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MANTIS 2: NIGHT OF THE SWORDSMAN

FOR PART 1 OF BALLADEER’S BLOG’S EXAMINATION OF MARVEL’S SUPERHEROINE MANTIS CLICK HERE  With Marvel Comics characters basically being Pop Culture Deities these days I’m approaching this topic the way I approach neglected mythological epics.

Mantis Night of SwordsmanTHE AVENGERS Volume 1, Number 114 (August 1973)  Night of the Swordsman

Before diving in, just contemplate the original publication date of this issue. FORTY-FOUR YEARS AGO!

If you went back 44 years before August of 1973 superhero comic books didn’t even exist yet. Just let that sink in for a moment.  

Cast of Characters:

Mantis 3MANTIS: When researching these old stories I’ve come to really “marvel” at Marvel Comics’ writers’ knack for handling long-term episodic storylines. In my opinion they handled it better than many writers of serialized science fiction and horror television series’ of today. Maintaining multiple threads of a long-running narrative is a specialized type of pulp fiction writing and 1970s Marvel Comics are excellent examples of the craft.  

The enigmatic seeds being planted in this issue regarding the brand new character Mantis and the long-established figure the Swordsman will bear fruit over the course of YEARS, culminating in what is remembered as the Celestial Madonna Saga. But a maddening one month wait between episodes makes today’s one week or so between tv episodes look pretty brief.   

Getting back to MANTIS – She was one of the many superheroines introduced by Marvel in the 1970s. This issue of The Avengers was the first appearance in action of this Eurasian beauty who was part Vietnamese and part ? for now.

Mantis’ mutant powers included empathy so advanced it was akin to telepathy at times. Physically she employed a brand of “super kung-fu” like DC’s superhero the Karate Kid. In this debut appearance, for instance she defeats THOR AND CAPTAIN AMERICA in battle. Yep.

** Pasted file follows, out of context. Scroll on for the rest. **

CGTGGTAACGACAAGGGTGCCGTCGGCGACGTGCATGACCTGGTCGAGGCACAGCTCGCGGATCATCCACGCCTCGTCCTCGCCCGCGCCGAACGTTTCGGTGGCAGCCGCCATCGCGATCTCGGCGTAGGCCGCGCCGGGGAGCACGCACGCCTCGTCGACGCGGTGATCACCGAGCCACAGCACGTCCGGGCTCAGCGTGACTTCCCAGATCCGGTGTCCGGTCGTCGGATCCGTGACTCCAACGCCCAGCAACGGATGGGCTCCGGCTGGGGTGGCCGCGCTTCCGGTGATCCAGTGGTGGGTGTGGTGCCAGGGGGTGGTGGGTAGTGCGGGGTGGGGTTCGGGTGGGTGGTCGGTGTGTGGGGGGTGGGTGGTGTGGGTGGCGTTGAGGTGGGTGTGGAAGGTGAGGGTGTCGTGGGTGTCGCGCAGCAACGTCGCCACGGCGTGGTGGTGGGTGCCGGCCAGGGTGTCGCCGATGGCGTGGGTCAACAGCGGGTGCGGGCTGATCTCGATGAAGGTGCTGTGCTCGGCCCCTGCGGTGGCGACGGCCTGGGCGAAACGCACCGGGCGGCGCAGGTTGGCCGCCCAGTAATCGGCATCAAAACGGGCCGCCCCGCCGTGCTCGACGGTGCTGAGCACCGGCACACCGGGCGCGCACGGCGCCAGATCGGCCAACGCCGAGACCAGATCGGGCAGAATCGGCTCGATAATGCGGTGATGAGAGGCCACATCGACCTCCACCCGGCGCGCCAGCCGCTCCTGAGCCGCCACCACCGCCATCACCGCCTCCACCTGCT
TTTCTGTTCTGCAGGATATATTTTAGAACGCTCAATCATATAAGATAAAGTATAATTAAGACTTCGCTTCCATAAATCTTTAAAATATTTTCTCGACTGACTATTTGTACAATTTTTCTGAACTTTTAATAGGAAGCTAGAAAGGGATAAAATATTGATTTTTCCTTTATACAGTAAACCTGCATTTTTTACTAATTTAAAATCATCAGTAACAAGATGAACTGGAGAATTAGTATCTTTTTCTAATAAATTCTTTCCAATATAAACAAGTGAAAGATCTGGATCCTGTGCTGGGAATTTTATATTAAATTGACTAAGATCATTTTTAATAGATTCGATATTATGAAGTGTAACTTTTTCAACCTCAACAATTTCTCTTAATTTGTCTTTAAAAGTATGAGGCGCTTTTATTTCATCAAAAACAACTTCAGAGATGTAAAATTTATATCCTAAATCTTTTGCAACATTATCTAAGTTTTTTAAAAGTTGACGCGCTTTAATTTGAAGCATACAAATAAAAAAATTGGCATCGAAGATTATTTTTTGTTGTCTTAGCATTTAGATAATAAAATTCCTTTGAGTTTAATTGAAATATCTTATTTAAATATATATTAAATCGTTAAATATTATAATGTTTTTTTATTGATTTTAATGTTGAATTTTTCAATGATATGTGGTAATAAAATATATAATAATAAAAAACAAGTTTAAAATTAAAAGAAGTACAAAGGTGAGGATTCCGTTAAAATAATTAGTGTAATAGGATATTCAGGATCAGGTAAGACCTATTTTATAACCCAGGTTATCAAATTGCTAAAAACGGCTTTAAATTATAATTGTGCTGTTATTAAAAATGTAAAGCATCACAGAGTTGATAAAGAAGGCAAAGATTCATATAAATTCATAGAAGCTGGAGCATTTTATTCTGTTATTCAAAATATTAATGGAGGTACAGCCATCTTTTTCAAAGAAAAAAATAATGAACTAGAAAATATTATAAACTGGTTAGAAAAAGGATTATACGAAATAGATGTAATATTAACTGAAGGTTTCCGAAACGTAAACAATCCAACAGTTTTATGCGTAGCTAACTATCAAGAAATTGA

The enigmatic hints about Mantis’ potential were nicely done and seem to have partially inspired Chris Claremont’s later handling of Marvel Woman/ Jean Grey’s slow evolution into Phoenix and then Dark Phoenix over at The Uncanny X-Men.

SwordsmanTHE SWORDSMAN: Hawkeye’s trainer and mentor when they both traveled the circus and carnival circuit in their pre-supervillain turned hero days. Unlike Hawkeye, however, the Swordsman was an actual villain, not merely misunderstood like his protégé.

Way back in Avengers’ #19 and 20 he pretended to join the team but was really infiltrating them as an agent of the supervillain the Mandarin. (The real one, not the comic-relief impersonator from the third Iron Man movie.) The Mandarin was the man who upgraded the Swordsman’s regular sword into its unbreakable state. He also outfitted it with the ability to shoot electric rays, fire rays and power blasts. That weaponry was controlled by buttons on the hilt of the sword.

After his betrayal of the Avengers at the behest of the Mandarin the Swordsman  was an active supervillain in the Marvel Universe, often clashing with the Avengers as part of the Lethal Legion and as a semi-regular foe of Captain America. Most recently the Swordsman had fought alongside the Avengers in the 100th issue anniversary special to help them save the Earth and Asgard from the Greek god of war Ares.       

The current members of the Avengers at this time were: THOR, IRON MAN, CAPTAIN AMERICA, THE SCARLET WITCH, THE BLACK PANTHER and THE VISION. Since they’ve become household names thanks to the Avengers movies there’s no need to reintroduce them here. Time to give a synopsis of this issue’s story:  Continue reading